In fact, if you can interact with the service provider using electronic communications (such as email or web chat), do so. That way you’ll have a full record of the communication.
Reading a long contract isn’t anyone’s idea of fun. But take a few minutes to do so. It can save you a lot of grief down the road. Confirm whether the contract includes the key terms you agreed to, and reflects any discounts or promotions you were promised. Make sure you fully understand any limits on any promotions offered. For example, sometimes a provider will offer a discount for a certain number of months (rather than the full term of the contract).
After signing the contract, you have a 15-day trial period to decide whether it’s what you want. (The trial period is 30 days for people with disabilities.) During this period, you’re legally entitled to cancel the contract — for any reason — at no charge. Be sure not to use more than the trial period usage limits. And keep the original packaging :)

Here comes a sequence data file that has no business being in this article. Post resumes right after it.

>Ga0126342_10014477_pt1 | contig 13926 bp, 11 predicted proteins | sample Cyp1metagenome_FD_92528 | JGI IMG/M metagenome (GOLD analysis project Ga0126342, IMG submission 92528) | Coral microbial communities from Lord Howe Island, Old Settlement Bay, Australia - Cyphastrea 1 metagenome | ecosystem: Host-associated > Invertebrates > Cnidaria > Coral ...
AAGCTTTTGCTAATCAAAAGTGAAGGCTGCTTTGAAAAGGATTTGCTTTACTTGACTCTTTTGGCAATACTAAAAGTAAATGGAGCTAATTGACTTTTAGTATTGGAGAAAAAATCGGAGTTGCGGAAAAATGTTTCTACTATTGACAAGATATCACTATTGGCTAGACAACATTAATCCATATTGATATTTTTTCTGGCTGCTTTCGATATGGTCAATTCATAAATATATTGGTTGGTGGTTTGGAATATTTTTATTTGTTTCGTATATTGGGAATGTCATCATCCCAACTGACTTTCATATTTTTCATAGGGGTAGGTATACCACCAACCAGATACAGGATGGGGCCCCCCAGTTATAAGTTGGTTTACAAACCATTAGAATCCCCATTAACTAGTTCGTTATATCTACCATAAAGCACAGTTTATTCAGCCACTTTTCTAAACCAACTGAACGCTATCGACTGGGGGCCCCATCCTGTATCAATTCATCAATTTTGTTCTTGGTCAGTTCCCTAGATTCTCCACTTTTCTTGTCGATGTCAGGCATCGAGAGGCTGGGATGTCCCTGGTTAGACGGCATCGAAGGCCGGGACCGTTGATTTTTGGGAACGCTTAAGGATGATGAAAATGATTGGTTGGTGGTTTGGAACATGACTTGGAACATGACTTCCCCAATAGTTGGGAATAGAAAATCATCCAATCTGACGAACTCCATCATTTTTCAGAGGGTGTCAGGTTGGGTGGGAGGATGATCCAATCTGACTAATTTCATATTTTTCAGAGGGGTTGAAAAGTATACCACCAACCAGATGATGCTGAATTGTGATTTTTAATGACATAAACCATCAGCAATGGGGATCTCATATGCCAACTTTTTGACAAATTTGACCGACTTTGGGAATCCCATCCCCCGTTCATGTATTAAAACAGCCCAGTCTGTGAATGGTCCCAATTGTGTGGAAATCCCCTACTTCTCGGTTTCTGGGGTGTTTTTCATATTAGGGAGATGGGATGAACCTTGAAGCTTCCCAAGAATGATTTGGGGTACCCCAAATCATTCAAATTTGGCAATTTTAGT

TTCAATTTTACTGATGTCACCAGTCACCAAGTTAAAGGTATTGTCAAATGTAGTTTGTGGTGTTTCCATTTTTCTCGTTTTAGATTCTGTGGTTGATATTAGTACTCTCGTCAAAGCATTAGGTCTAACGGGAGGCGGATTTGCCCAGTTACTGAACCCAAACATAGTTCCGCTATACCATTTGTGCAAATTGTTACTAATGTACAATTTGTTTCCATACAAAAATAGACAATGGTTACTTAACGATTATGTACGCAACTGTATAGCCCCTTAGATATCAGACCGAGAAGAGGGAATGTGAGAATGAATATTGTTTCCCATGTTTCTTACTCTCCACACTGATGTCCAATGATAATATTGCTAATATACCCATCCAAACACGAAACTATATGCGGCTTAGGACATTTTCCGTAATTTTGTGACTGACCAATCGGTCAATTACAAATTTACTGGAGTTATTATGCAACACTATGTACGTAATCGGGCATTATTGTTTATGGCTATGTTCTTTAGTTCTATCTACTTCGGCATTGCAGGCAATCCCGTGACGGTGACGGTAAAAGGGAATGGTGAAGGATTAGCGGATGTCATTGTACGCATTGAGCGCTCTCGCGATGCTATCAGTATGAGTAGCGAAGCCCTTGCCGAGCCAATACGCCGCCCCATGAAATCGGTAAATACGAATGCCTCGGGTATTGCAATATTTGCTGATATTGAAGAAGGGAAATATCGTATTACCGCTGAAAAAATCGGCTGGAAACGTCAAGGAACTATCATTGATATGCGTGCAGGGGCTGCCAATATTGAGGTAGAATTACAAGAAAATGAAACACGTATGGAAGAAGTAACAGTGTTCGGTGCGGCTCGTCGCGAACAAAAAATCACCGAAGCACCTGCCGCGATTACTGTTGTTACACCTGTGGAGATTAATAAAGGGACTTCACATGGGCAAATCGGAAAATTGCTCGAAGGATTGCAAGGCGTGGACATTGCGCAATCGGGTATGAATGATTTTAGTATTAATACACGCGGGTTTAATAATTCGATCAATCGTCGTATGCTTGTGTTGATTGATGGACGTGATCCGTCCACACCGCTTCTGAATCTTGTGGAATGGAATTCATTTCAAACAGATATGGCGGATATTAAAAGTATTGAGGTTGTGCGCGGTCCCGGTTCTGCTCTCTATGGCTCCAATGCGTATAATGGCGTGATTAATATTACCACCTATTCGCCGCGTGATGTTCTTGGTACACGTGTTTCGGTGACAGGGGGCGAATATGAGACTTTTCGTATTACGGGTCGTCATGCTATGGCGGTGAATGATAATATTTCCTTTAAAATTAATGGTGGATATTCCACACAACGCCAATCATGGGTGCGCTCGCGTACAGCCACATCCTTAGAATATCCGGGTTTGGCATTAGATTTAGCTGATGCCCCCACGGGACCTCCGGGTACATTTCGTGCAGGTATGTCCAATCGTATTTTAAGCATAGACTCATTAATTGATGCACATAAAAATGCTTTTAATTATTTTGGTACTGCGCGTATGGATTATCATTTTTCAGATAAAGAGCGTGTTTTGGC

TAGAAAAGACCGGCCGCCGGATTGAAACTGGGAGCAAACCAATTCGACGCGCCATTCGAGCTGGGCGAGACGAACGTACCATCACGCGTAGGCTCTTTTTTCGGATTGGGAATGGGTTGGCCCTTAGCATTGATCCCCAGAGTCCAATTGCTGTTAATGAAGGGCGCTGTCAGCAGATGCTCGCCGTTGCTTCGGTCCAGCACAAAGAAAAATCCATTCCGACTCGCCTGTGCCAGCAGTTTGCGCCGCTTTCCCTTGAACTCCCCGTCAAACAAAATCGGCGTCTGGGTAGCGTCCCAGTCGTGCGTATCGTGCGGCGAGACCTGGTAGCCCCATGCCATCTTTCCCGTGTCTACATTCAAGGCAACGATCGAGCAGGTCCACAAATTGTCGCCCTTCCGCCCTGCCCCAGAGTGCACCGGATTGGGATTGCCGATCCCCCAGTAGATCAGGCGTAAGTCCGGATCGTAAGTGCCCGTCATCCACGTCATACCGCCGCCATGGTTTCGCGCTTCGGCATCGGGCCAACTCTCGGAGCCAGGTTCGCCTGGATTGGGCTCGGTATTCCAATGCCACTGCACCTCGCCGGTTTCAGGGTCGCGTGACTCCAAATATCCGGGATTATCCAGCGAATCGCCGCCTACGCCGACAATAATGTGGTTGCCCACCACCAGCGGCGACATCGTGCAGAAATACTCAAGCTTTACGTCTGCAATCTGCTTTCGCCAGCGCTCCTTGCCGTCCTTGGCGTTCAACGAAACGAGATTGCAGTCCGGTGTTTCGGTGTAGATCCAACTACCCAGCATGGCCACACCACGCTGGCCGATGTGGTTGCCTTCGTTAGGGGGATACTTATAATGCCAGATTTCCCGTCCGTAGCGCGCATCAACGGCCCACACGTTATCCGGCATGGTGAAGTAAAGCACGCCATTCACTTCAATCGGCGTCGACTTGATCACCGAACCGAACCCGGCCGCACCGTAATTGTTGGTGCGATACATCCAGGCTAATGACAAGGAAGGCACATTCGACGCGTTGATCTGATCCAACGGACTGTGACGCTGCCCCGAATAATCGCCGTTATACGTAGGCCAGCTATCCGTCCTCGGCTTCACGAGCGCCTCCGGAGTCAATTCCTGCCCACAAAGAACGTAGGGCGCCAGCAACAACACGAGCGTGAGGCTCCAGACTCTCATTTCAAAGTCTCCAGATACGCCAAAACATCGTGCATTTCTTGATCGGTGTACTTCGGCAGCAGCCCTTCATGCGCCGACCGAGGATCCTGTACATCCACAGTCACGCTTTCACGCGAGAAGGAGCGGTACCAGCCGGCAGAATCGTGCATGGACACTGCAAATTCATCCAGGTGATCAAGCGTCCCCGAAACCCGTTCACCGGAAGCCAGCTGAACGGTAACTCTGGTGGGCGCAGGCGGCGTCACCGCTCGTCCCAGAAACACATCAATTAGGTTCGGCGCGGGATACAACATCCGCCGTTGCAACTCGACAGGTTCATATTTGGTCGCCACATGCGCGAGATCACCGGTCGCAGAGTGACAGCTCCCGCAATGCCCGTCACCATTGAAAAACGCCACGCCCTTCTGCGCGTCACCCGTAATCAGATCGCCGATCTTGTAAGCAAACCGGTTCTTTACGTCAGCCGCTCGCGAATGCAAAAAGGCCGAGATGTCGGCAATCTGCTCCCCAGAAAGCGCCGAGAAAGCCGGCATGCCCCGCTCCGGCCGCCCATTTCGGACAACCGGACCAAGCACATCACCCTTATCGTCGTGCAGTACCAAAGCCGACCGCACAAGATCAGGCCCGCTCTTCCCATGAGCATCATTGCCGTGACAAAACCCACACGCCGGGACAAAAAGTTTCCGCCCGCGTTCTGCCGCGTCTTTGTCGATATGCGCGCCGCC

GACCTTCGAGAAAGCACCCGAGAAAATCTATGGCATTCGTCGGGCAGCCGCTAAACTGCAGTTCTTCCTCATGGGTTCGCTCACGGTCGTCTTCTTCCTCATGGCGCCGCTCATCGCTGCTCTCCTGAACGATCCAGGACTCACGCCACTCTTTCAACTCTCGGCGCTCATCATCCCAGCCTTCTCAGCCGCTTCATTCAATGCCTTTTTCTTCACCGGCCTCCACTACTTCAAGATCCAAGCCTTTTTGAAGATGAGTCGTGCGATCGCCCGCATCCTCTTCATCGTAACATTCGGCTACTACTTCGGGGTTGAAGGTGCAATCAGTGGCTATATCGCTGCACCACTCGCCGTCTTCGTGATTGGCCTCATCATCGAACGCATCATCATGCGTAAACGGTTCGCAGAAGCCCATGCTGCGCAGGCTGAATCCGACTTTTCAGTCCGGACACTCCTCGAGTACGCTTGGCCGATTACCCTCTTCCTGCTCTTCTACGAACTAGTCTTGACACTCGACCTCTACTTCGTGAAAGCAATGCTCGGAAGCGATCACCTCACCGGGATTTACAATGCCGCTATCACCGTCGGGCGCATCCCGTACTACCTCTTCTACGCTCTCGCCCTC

A person of any age can enter into a contract in BC. But special rules for minors apply if the customer is under age 19.
A contract can’t be enforced against a minor. (There are some exceptions, such as if the contract provides the minor with the “necessaries” of life — services that are vital to health or welfare.)
On the other hand, a minor can enforce a contract against an adult party to the contract.
The result is that if a business enters into a contract with someone under age 19, the minor generally isn't responsible for keeping up their end of the bargain. But if the minor wants to enforce the contract, they can.
So if your son wants to keep the cellphone and make the payments under the contract, he can.
On the other hand, if he wants out of the contract, he can cancel. Make sure he returns the cellphone to the store. Also, be sure he sends a letter to the cellphone provider telling them he’s cancelling and confirming that the account will be closed. Keep a copy for your files.
When you’ve finished with an old cellphone or battery, don’t throw either of them out. Your community may have a recycling program to dispose of electronic waste in a sustainable way. Check with your municipality, or go to Recycle My Cell to find a drop-off location near you or to print out a prepaid shipping label.
Be sure to remove all of your personal information from the phone before recycling it.
Who can help
Commission for Complaints for Telecom-television Services